In summary, Craig is making the argument that if there is a god, then objective morality comes from that entity. Where I get confused is that his position seems to not only assume that a god exists, but also that the god in question is the Christian God. I don't see how this position is defensible, and, from what I saw, he is not interested in defending it, but rather opts to defer saying "That is not the point of the debate."
Furthermore, I didn't catch any explanation from Craig for the existence of objective morality if god does not exist.
Harris' argument seems to be that the foundation of objective morality "runs deeper" in sentient organisms; the avoidance of a "worst case scenario" of existence is, by default, the basis of morality and is, therefore, independent of any deity or religious context. This is reinforced by fallacious religious dogma and human subjectivity.
Did I get that completely wrong?? And .... GO!
1. The superintendent of the school is supporting this as a church member, and, as best I can tell, no school resources will be used.
2. The event is happening on a Saturday, i.e. not during regular school hours.
3. There is advertising for the event around the schools which is sponsored by the many Christian clubs that operate within the school.
While I find the irony of a school district within one of the worst education systems in the country (AL) praying for a better grades, school years, etc absolutely hilarious, myself many of my agnostic/freethinking friends see the Wisconsin FFRF overstepping in this particular instance.
The reasoning is the school district itself is not sponsoring the event, It's not being done during school hours, and the use of school grounds is fine under the law. The only part that riles me is the pompous superintendent, but even he has his own rights in this instance.
What do you out there in the community think?
I have downloaded Android Task as a task manager/app killer, but would like some advice from the community on what I can do to retain my batter life overnight.
Thanks in advance.
#android #galaxys3 #batterylife
The interviewer asserts that Dawkin's is negatively biased in his selection of religious acts, and that there is also much good done in the name of religion. He then questions science's misuse in the creation of things like destructive weapons, pollution, etc. Dawkin's replies that the idea not to want to make the weapon in the first place (a question of morality which I don't want to get into here).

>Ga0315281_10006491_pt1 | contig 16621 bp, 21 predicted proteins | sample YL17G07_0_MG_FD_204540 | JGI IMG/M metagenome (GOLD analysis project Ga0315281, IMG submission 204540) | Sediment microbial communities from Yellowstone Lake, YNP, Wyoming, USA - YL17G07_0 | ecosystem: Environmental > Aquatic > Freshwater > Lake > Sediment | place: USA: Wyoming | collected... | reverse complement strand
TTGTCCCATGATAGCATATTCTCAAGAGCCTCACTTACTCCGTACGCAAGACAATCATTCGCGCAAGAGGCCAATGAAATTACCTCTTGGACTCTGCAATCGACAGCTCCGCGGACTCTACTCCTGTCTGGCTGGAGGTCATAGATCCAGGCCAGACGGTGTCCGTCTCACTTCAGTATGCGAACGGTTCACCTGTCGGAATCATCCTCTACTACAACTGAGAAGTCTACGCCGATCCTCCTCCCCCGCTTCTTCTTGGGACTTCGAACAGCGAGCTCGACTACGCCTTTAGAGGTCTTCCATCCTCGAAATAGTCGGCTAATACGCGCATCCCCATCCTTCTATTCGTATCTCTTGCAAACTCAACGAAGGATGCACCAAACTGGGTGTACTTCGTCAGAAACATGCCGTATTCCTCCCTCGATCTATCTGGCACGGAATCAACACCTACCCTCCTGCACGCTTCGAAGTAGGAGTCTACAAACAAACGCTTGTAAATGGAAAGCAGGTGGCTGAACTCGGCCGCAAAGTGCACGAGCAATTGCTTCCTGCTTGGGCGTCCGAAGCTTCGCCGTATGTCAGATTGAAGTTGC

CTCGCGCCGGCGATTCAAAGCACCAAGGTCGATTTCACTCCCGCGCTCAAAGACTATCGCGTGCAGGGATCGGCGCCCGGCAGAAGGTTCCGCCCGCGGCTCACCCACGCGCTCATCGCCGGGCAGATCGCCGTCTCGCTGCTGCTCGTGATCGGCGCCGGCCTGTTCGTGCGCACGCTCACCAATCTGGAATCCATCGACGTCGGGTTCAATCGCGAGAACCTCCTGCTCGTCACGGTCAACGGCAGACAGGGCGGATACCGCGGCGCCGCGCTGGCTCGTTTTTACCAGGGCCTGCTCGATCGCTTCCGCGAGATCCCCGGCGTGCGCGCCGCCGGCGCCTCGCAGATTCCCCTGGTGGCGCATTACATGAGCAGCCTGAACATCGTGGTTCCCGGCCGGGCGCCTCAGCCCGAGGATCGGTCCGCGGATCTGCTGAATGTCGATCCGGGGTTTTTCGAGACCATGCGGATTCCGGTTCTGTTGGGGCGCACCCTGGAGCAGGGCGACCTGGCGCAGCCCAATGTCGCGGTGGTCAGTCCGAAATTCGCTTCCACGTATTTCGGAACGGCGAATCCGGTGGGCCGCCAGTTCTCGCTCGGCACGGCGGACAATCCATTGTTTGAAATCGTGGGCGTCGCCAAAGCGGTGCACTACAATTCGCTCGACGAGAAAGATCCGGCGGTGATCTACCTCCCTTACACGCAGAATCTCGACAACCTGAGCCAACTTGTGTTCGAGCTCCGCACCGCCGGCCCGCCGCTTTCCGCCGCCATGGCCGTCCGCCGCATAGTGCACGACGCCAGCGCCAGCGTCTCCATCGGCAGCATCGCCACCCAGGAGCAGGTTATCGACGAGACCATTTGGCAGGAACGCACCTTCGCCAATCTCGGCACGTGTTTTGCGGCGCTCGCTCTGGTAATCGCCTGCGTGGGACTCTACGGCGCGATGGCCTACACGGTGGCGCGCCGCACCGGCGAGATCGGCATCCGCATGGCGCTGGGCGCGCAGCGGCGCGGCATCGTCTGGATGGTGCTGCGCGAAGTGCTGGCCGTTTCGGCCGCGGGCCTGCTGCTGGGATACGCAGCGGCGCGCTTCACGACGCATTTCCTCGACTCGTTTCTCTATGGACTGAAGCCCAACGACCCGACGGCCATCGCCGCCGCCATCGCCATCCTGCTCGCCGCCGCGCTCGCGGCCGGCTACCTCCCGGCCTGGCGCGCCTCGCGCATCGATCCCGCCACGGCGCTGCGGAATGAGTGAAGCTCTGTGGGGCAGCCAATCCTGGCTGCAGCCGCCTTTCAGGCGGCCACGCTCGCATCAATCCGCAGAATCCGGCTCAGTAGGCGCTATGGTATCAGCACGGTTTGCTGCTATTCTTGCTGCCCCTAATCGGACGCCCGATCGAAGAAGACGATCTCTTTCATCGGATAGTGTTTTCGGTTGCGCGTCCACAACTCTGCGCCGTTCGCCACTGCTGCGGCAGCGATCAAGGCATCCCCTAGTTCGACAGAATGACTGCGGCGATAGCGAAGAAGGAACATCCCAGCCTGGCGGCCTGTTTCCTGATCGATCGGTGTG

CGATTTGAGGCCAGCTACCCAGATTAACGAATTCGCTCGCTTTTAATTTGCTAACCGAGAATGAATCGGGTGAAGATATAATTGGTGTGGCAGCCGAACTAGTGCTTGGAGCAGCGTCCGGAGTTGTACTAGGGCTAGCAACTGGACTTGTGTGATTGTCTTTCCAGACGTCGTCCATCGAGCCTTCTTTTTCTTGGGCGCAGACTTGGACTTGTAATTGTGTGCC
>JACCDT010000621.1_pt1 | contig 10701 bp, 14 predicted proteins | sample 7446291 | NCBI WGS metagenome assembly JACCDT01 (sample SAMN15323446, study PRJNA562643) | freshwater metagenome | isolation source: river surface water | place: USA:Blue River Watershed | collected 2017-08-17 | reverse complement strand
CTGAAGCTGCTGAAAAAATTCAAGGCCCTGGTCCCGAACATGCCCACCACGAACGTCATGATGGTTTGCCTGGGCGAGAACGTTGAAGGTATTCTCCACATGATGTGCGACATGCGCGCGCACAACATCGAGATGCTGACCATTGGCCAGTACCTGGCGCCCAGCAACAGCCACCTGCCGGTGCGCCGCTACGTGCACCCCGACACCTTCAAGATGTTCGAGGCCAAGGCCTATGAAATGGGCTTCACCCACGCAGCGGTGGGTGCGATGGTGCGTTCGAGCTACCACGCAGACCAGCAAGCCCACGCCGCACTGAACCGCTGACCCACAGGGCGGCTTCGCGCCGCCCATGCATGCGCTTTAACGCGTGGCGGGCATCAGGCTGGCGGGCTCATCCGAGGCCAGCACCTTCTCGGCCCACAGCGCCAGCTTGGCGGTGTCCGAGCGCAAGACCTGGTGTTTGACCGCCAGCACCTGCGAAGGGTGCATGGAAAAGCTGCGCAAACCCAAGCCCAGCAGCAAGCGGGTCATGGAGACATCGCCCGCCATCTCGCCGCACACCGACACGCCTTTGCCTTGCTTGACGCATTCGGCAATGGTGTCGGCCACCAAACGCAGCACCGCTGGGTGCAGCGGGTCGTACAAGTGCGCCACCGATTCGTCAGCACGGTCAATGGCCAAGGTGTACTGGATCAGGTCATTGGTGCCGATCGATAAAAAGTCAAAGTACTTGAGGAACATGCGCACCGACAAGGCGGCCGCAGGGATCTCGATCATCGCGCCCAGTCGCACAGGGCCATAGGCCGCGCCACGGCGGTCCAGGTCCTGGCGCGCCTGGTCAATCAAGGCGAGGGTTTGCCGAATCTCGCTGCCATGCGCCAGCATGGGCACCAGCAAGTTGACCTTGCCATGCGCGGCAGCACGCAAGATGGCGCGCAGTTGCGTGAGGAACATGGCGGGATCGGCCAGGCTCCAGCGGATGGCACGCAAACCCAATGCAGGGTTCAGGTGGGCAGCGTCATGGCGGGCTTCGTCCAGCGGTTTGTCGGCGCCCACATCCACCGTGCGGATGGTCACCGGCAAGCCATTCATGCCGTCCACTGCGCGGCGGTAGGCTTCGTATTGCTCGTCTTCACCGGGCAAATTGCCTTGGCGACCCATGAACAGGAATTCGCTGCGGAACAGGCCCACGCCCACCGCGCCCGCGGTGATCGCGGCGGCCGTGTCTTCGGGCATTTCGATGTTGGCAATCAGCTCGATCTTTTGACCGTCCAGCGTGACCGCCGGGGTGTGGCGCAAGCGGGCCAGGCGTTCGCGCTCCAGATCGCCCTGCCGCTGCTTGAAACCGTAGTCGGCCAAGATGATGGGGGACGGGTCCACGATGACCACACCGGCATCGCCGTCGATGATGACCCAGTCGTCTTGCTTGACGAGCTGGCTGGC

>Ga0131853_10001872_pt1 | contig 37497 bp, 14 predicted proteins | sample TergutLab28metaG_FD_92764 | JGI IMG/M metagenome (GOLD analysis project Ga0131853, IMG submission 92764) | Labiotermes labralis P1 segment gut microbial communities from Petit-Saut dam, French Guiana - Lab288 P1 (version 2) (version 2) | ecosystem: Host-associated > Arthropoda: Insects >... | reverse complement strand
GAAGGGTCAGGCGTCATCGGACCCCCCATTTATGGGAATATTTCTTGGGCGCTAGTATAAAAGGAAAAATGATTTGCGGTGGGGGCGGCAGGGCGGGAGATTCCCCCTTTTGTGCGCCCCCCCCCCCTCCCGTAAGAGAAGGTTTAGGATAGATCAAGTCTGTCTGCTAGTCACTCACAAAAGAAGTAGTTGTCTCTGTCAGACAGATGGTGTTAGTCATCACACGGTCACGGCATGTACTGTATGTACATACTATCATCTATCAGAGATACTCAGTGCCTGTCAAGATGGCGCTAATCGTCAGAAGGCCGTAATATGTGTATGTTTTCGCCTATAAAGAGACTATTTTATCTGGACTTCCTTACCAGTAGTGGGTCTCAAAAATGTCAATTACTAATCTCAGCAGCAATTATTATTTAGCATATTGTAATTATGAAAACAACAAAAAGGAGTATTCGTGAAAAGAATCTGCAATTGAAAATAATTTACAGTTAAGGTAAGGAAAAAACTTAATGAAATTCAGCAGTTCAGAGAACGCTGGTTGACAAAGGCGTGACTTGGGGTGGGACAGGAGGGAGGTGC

From a standpoint of advancing rational discourse and the assumption that religion isn't going to be eradicated anytime soon, is it better to reserve our condemnation of religion for those acts that have a negative effect on humanity (i.e. Russia's LGBT laws) while being indifferent to neutral or positive acts predicated by religion (i.e. I only give to charity because that's what Jesus would do)?
As for Q6, there is only one explanation I can think of:
The offensive player stepped into the endzone before (not mentioned) before batting the ball, which would then make it a touchback minus the 10 yrd holding penalty to have the opposing offense staring First and 10 on their 10 yrd line.
I can't quickly find a good source for SEC rules, so maybe someone else can explain it.
Do you think that ecological research (or scientific disciplines in general) views anthropogenic global climate change as a forgone conclusion which has lead to a shift to incorporate the effect into research, or is the research focus meant to add to the pool of studies looking at the implications of climate change in an effort to help convince policy makers? Both? Neither? Some other reason entirely?
Why Nikola Tesla was the greatest geek who ever lived - The Oatmeal
Additional notes from the author: If you want to learn more about Tesla, I highly recommend reading Tesla: Man Out of Time; Also, this Badas
67 Books Every Geek Should Read to Their Kids Before Age 10
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